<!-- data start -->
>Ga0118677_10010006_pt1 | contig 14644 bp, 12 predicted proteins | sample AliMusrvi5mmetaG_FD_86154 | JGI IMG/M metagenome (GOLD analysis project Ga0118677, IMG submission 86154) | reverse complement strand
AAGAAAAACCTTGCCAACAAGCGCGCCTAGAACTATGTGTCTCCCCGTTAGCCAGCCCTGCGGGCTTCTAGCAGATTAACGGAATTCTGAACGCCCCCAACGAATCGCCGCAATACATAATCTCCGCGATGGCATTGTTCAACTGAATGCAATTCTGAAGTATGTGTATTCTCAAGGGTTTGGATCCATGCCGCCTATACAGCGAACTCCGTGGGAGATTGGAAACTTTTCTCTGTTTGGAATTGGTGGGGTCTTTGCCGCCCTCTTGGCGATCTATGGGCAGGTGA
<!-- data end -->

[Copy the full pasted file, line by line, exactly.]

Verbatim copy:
>Ga0118677_10010006_pt1 | contig 14644 bp, 12 predicted proteins | sample AliMusrvi5mmetaG_FD_86154 | JGI IMG/M metagenome (GOLD analysis project Ga0118677, IMG submission 86154) | reverse complement strand
AAGAAAAACCTTGCCAACAAGCGCGCCTAGAACTATGTGTCTCCCCGTTAGCCAGCCCTGCGGGCTTCTAGCAGATTAACGGAATTCTGAACGCCCCCAACGAATCGCCGCAATACATAATCTCCGCGATGGCATTGTTCAACTGAATGCAATTCTGAAGTATGTGTATTCTCAAGGGTTTGGATCCATGCCGCCTATACAGCGAACTCCGTGGGAGATTGGAAACTTTTCTCTGTTTGGAATTGGTGGGGTCTTTGCCGCCCTCTTGGCGATCTATGGGCAGGTGA